Pope Francis has confirmed that he will get vaccinated against the coronavirus as early as next week and called opposition to the jab “suicidal denial.”
In an interview with an Italian broadcaster on Saturday, he urged people to get the shot.
“There is a suicidal denial which I cannot explain, but today we have to get vaccinated,” the Pope told TV station Canale 5.
“I believe that ethically everyone should take the vaccine,” he said in excerpts released ahead of Sunday’s broadcast.
“It is an ethical choice because you are gambling with your health, with your life, but you are also gambling with the lives of others.”
The 84-year-old pontiff has part of one lung missing, which makes him vulnerable to the virus.
The Vatican had earlier announced that it is “morally acceptable” for the Church’s faithful to receive the coronavirus vaccine whose research involved the use of cell lines from tissue obtained from abortions.
The Vatican, which starts its vaccine rollout next week, has reported at least 27 confirmed cases of COVID-19.
The UK said on Sunday that it has helped raise $1 billion (€ 818 million) from global donors for a campaign to help “vulnerable countries” acquire COVID-19 vaccines, by match-funding contributions.
The UK also said that it has pledged £548 million (€ 608 million) to the COVAX Advance Market Commitment (AMC), after matching with £1 every $4 pledged by other contributors.
Germany, Canada and Japan are among the countries to make donations, that it matched.
According to the UK’s foreign office, the fund will facilitate the distribution of a total of one billion vaccine doses to 92 developing nations.
“We’ll only be safe from this virus, when we’re all safe — which is why we’re focused on a global solution to a global problem,” Foreign Secretary Dominic Raab said in a statement.
France on Saturday imposed stricter evening restrictions in several districts, bringing forward the nightly curfew by two hours.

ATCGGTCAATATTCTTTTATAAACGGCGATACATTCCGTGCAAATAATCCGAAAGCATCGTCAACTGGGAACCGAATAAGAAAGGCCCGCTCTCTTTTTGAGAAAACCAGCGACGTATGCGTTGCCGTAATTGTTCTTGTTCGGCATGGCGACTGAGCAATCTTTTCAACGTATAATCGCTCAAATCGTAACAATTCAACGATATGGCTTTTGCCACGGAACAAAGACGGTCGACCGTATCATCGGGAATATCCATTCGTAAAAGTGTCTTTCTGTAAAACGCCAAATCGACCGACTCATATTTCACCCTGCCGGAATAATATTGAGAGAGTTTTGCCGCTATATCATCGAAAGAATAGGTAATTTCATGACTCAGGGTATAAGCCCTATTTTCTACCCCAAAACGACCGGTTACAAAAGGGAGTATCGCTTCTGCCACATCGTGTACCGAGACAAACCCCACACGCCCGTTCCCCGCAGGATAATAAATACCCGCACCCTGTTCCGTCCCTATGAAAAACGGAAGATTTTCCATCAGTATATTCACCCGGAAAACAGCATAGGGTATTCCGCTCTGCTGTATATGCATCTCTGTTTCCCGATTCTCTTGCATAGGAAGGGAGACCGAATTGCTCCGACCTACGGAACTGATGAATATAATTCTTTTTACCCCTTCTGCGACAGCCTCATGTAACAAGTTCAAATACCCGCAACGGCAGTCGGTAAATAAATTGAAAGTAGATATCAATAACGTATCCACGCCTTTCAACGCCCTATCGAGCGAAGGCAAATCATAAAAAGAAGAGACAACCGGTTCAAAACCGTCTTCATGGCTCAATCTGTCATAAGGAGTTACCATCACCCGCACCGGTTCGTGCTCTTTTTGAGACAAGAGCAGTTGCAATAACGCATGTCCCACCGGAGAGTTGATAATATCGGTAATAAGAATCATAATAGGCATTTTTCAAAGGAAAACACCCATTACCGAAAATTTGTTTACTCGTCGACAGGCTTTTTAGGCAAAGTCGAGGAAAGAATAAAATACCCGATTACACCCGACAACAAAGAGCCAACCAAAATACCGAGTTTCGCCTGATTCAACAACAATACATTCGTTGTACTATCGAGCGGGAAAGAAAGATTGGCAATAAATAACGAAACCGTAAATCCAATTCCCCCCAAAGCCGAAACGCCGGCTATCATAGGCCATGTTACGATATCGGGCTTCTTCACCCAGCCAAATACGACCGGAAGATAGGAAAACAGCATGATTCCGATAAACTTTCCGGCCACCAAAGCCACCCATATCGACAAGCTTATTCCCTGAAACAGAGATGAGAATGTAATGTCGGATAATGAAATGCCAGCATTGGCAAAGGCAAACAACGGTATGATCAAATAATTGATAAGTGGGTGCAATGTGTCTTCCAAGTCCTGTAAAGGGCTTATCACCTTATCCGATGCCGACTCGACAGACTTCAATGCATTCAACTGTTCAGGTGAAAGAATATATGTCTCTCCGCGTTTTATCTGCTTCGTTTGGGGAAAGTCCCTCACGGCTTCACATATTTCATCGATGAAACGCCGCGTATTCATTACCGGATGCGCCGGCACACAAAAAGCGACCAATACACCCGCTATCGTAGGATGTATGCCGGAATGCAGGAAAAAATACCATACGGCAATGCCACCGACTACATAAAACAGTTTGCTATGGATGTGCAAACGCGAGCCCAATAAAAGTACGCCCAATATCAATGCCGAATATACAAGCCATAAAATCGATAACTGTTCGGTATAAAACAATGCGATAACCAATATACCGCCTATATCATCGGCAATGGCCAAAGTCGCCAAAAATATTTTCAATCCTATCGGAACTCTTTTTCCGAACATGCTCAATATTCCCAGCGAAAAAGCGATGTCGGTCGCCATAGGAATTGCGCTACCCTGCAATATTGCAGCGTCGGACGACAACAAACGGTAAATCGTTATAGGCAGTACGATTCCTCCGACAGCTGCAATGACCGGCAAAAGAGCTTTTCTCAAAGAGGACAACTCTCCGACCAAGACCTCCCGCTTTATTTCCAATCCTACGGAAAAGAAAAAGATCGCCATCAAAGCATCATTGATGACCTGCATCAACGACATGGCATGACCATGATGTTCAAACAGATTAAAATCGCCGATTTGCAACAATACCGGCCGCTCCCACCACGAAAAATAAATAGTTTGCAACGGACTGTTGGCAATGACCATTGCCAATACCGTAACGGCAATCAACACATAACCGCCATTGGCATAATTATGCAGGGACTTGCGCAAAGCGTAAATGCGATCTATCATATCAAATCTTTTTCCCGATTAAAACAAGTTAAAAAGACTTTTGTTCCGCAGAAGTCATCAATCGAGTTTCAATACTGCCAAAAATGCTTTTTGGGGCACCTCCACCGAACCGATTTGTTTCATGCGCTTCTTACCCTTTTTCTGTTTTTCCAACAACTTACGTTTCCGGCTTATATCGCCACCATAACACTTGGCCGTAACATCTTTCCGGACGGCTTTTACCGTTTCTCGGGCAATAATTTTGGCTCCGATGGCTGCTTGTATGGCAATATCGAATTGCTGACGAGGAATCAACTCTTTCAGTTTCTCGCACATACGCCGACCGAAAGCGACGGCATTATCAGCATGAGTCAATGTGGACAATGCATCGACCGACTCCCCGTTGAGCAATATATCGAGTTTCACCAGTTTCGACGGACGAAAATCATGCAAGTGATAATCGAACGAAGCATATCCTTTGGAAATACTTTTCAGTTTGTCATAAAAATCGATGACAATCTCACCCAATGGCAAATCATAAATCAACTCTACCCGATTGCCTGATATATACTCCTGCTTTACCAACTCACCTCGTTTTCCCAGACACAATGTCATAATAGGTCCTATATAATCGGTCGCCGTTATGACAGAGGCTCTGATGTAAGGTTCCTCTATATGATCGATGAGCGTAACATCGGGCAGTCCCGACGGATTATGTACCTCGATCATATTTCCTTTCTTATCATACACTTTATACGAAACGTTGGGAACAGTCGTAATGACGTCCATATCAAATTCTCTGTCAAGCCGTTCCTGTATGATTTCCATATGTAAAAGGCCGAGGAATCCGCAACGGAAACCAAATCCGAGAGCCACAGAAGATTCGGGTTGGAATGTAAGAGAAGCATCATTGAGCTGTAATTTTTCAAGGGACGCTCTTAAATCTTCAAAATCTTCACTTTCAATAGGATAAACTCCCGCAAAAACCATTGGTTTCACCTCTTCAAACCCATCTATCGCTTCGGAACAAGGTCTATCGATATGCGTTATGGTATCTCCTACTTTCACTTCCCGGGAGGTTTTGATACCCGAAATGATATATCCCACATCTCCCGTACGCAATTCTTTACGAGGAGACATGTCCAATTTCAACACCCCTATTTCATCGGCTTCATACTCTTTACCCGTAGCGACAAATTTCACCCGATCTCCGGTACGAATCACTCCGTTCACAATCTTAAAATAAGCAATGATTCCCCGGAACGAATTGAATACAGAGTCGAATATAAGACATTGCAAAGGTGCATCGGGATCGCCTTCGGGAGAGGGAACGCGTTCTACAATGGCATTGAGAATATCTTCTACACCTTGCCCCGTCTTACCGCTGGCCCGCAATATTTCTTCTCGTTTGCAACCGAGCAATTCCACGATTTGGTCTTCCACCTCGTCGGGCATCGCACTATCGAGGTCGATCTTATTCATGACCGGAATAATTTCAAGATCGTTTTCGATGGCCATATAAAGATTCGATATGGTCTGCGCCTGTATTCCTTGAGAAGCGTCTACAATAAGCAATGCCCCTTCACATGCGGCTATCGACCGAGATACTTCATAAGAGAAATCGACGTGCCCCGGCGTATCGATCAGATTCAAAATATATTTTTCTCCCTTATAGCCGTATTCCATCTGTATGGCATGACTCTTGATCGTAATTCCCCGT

Marseille, Strasbourg and Dijon will now see an evening curfew from 6 pm, instead of 8 pm, up till 6 am the following morning.
The tightening of measures comes amid a mounting caseload and fears of a spread of the new UK mutant strain.
Authorities said that the new variant had been found in the Mediterranean city of Marseille, prompting tougher restrictions.
France is also facing criticism for the slow roll-out of its vaccination drive.
Police arrested nine people in Denmark on Saturday after protests against the country’s COVID-19 restrictions took a violent turn in two cities, including the capital Copenhagen.
The demonstrations saw 200 to 250 people gather in Copenhagen and the northern city of Aalborg, local media reported.
Videos on local television channels and social media showed police in riot gear clashing with protesters who threw bottles and lit fireworks.
Denmark had on Tuesday announced tougher measures to curb a surge in cases, in addition to a partial lockdown, which has been in place since December.
Public gathering curbs were lowered to 5 people from 10 and the social distancing rules were revised, requiring people to stand two meters apart instead of one meter.
On Friday, the country also banned arrival for foreigners without a negative COVID-19 test within the previous 24 hours.